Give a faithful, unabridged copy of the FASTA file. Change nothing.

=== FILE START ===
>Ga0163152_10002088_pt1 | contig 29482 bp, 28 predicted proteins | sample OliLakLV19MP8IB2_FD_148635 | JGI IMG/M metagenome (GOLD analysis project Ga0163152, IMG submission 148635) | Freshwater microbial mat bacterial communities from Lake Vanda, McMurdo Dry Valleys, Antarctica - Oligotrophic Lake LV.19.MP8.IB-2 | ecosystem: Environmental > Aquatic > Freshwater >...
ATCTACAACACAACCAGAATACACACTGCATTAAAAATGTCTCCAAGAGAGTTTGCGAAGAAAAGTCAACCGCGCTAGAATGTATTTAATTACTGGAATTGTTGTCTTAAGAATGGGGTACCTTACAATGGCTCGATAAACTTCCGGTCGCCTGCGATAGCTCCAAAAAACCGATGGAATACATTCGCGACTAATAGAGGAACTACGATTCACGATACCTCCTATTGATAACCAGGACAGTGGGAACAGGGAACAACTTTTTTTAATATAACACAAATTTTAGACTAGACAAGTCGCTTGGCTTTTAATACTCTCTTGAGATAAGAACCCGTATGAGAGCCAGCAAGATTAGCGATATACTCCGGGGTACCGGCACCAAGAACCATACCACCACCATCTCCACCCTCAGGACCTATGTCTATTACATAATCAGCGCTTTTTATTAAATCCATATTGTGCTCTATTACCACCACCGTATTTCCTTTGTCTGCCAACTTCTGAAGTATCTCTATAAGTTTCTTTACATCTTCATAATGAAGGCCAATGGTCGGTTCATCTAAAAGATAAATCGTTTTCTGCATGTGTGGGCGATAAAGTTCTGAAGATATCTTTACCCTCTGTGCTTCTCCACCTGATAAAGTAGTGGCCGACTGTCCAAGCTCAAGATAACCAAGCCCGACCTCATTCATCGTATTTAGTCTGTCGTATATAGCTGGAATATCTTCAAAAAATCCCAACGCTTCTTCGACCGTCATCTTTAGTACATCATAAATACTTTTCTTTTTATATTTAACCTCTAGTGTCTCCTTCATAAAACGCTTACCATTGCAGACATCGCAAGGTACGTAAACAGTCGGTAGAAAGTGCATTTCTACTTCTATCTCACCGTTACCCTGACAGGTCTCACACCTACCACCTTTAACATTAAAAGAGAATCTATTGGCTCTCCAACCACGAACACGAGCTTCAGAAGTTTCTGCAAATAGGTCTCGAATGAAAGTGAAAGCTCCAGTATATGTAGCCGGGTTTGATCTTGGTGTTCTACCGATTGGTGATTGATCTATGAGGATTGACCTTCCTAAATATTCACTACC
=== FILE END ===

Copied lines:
>Ga0163152_10002088_pt1 | contig 29482 bp, 28 predicted proteins | sample OliLakLV19MP8IB2_FD_148635 | JGI IMG/M metagenome (GOLD analysis project Ga0163152, IMG submission 148635) | Freshwater microbial mat bacterial communities from Lake Vanda, McMurdo Dry Valleys, Antarctica - Oligotrophic Lake LV.19.MP8.IB-2 | ecosystem: Environmental > Aquatic > Freshwater >...
ATCTACAACACAACCAGAATACACACTGCATTAAAAATGTCTCCAAGAGAGTTTGCGAAGAAAAGTCAACCGCGCTAGAATGTATTTAATTACTGGAATTGTTGTCTTAAGAATGGGGTACCTTACAATGGCTCGATAAACTTCCGGTCGCCTGCGATAGCTCCAAAAAACCGATGGAATACATTCGCGACTAATAGAGGAACTACGATTCACGATACCTCCTATTGATAACCAGGACAGTGGGAACAGGGAACAACTTTTTTTAATATAACACAAATTTTAGACTAGACAAGTCGCTTGGCTTTTAATACTCTCTTGAGATAAGAACCCGTATGAGAGCCAGCAAGATTAGCGATATACTCCGGGGTACCGGCACCAAGAACCATACCACCACCATCTCCACCCTCAGGACCTATGTCTATTACATAATCAGCGCTTTTTATTAAATCCATATTGTGCTCTATTACCACCACCGTATTTCCTTTGTCTGCCAACTTCTGAAGTATCTCTATAAGTTTCTTTACATCTTCATAATGAAGGCCAATGGTCGGTTCATCTAAAAGATAAATCGTTTTCTGCATGTGTGGGCGATAAAGTTCTGAAGATATCTTTACCCTCTGTGCTTCTCCACCTGATAAAGTAGTGGCCGACTGTCCAAGCTCAAGATAACCAAGCCCGACCTCATTCATCGTATTTAGTCTGTCGTATATAGCTGGAATATCTTCAAAAAATCCCAACGCTTCTTCGACCGTCATCTTTAGTACATCATAAATACTTTTCTTTTTATATTTAACCTCTAGTGTCTCCTTCATAAAACGCTTACCATTGCAGACATCGCAAGGTACGTAAACAGTCGGTAGAAAGTGCATTTCTACTTCTATCTCACCGTTACCCTGACAGGTCTCACACCTACCACCTTTAACATTAAAAGAGAATCTATTGGCTCTCCAACCACGAACACGAGCTTCAGAAGTTTCTGCAAATAGGTCTCGAATGAAAGTGAAAGCTCCAGTATATGTAGCCGGGTTTGATCTTGGTGTTCTACCGATTGGTGATTGATCTATGAGGATTGACCTTCCTAAATATTCACTACC